# Solving Integrals for e^-ax^2: (i), (ii) & (iii)

• sanitykey
In summary, To solve the given integrals, the first step is to use differentiation with respect to the parameter 'a' for (i) and (iii), and integration by parts for (ii). Then, using the given expression, we can solve for the integrals in terms of the parameter 'a'. The final answers are \frac{\sqrt{\pi}}{4(\sqrt{a})^3} for (i), \frac{1}{2a} for (ii), and \frac{3\sqrt{\pi}}{16(\sqrt{a})^5} for (iii).
sanitykey
Hi, i have a problem which is confusing me

Question:

Given that

$$\int_{0}^{\infty}e^{-ax^2} dx = \frac{\sqrt{\pi}}{2\sqrt{a}}$$

What is

(i) $$\int_{0}^{\infty}e^{-ax^2} x^2 dx$$
(ii) $$\int_{0}^{\infty}e^{-ax^2} x^3 dx$$
(iii) $$\int_{0}^{\infty}e^{-ax^2} x^4 dx$$

It tells me to use differentiation for (i) and (iii) with respect to the a paramter, and integration by parts for (ii)

I tried (ii):

$$u=x^3$$

$$\frac{du}{dx} = 3x^2$$

$$\frac{dv}{dx} = e^{-ax^2}$$

$$v=\frac{\sqrt{\pi}}{2\sqrt{a}}$$

$$\int_{0}^{\infty}e^{-ax^2} x^3 dx = \frac{x^3 \sqrt{\pi}}{2\sqrt{a}} - \int_{0}^{\infty}\frac{3x^2 \sqrt{\pi}}{2\sqrt{a}}$$

$$= \frac{x^3 \sqrt{\pi}}{2\sqrt{a}} - \frac{x^3 \sqrt{\pi}}{2\sqrt{a}} = 0$$

I know limits should be in that last bit and the bit before but i thought it wouldn't matter as both parts are the same, but then i thought i can't say $v=\frac{\sqrt{\pi}}{2\sqrt{a}}$ anyway because the given expression wasn't general it was between limits, or does it not matter because I'm using the same limits?

I don't know what the question means when it tells me to "use differentiation for (i) and (iii) with respect to the a paramter" how will that help me get to a solution?

Last edited:
What happened to the exponential after you integrated by parts? And have you tried their suggestion for i and iii? You can move the d/da inside the integral (justifying this is a little tricky, but I'm sure you don't need to worry about that).

You can't say $v=\frac{\sqrt{\pi}}{2\sqrt{a}}$ for the part inside the integral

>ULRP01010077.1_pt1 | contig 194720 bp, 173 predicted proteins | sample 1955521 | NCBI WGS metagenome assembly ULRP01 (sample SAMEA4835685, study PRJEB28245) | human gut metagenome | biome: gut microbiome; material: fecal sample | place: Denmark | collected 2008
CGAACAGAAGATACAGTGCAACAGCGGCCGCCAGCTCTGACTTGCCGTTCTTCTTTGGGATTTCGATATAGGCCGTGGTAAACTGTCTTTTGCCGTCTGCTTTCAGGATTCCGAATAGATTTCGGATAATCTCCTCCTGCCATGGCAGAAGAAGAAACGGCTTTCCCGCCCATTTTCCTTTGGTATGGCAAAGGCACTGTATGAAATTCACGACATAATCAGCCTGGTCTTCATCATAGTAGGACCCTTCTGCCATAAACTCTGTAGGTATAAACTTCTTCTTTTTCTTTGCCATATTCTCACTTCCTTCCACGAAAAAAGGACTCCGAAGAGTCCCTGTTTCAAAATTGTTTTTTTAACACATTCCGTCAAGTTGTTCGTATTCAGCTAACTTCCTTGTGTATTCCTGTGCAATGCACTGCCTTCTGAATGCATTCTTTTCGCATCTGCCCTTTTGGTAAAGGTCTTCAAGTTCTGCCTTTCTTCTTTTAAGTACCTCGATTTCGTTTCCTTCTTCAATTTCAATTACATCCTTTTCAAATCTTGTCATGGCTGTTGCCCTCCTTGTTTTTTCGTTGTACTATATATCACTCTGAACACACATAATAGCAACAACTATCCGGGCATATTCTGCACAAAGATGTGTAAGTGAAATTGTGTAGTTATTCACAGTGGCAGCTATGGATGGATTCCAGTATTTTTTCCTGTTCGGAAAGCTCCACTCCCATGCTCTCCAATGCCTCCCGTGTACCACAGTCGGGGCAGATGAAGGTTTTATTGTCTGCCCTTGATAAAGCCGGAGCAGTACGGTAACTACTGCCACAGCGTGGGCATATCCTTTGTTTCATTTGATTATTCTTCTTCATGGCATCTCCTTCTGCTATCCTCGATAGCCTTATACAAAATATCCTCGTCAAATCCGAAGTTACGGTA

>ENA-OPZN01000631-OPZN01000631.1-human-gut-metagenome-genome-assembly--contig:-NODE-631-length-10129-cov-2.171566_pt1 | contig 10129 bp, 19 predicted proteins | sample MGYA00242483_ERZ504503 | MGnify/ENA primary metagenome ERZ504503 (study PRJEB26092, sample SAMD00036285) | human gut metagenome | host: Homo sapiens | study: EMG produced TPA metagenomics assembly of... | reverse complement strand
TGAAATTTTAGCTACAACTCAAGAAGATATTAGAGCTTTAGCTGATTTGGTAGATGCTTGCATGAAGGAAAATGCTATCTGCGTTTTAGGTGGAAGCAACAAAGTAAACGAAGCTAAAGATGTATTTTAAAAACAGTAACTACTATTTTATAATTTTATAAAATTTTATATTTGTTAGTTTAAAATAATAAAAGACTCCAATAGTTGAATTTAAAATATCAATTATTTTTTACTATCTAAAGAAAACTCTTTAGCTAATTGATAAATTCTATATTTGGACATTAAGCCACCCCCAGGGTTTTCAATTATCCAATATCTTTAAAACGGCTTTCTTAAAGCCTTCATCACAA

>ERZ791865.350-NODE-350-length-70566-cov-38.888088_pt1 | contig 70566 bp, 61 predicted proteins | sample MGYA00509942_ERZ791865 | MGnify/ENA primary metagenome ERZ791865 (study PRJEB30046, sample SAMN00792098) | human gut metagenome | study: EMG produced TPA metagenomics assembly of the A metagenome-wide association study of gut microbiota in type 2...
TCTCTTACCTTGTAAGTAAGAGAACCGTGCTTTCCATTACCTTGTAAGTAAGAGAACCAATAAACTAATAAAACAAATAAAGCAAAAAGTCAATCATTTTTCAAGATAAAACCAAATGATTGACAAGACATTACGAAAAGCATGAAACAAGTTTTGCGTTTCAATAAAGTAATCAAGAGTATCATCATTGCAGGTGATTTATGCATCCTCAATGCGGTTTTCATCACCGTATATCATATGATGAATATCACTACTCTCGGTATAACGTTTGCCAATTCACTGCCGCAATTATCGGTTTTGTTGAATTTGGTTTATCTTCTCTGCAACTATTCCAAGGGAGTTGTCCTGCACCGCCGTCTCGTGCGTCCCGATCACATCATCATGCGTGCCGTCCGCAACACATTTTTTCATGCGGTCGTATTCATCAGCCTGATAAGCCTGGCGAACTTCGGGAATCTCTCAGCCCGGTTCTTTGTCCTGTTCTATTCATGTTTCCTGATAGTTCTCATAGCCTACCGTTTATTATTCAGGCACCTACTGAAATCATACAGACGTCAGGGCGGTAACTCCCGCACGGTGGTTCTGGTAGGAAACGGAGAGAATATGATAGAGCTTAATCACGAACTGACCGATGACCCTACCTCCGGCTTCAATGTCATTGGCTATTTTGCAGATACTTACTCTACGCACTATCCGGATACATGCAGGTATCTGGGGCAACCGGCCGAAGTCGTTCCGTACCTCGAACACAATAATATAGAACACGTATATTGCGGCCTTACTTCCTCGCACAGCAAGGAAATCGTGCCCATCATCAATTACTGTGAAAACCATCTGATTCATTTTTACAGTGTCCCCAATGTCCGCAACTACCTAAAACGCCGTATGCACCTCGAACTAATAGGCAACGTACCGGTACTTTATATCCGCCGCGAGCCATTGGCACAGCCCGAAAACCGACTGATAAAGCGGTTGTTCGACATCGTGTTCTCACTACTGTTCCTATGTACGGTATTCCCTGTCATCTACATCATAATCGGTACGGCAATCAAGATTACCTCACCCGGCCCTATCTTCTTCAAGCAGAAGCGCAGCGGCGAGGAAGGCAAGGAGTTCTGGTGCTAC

sanitykey said:
Hi, i have a problem which is confusing me

Question:

Given that

$$\int_{0}^{\infty}e^{-ax^2} dx = \frac{\sqrt{\pi}}{2\sqrt{a}}$$

What is

(i) $$\int_{0}^{\infty}e^{-ax^2} x^2 dx$$
(ii) $$\int_{0}^{\infty}e^{-ax^2} x^3 dx$$
(iii) $$\int_{0}^{\infty}e^{-ax^2} x^4 dx$$

It tells me to use differentiation for (i) and (iii) with respect to the a paramter, and integration by parts for (ii)

I tried (ii):

$$u=x^3$$

$$\frac{du}{dx} = 3x^2$$

$$\frac{dv}{dx} = e^{-ax^2}$$

$$v=\frac{\sqrt{\pi}}{2\sqrt{a}}$$
This is the definite integral from $-\infty$ to $\infty$, not the anti-derivative! $e^{-ax^2}$ has no simple anti-derivative. Try $u= x^2$, $dv= xe^{-ax^2}dx$ instead.

$$\int_{0}^{\infty}e^{-ax^2} x^3 dx = \frac{x^3 \sqrt{\pi}}{2\sqrt{a}} - \int_{0}^{\infty}\frac{3x^2 \sqrt{\pi}}{2\sqrt{a}}$$

$$= \frac{x^3 \sqrt{\pi}}{2\sqrt{a}} - \frac{x^3 \sqrt{\pi}}{2\sqrt{a}} = 0$$

I know limits should be in that last bit and the bit before but i thought it wouldn't matter as both parts are the same, but then i thought i can't say $v=\frac{\sqrt{\pi}}{2\sqrt{a}}$ anyway because the given expression wasn't general it was between limits, or does it not matter because I'm using the same limits?

I don't know what the question means when it tells me to "use differentiation for (i) and (iii) with respect to the a paramter" how will that help me get to a solution?

sanitykey said:
Hi, i have a problem which is confusing me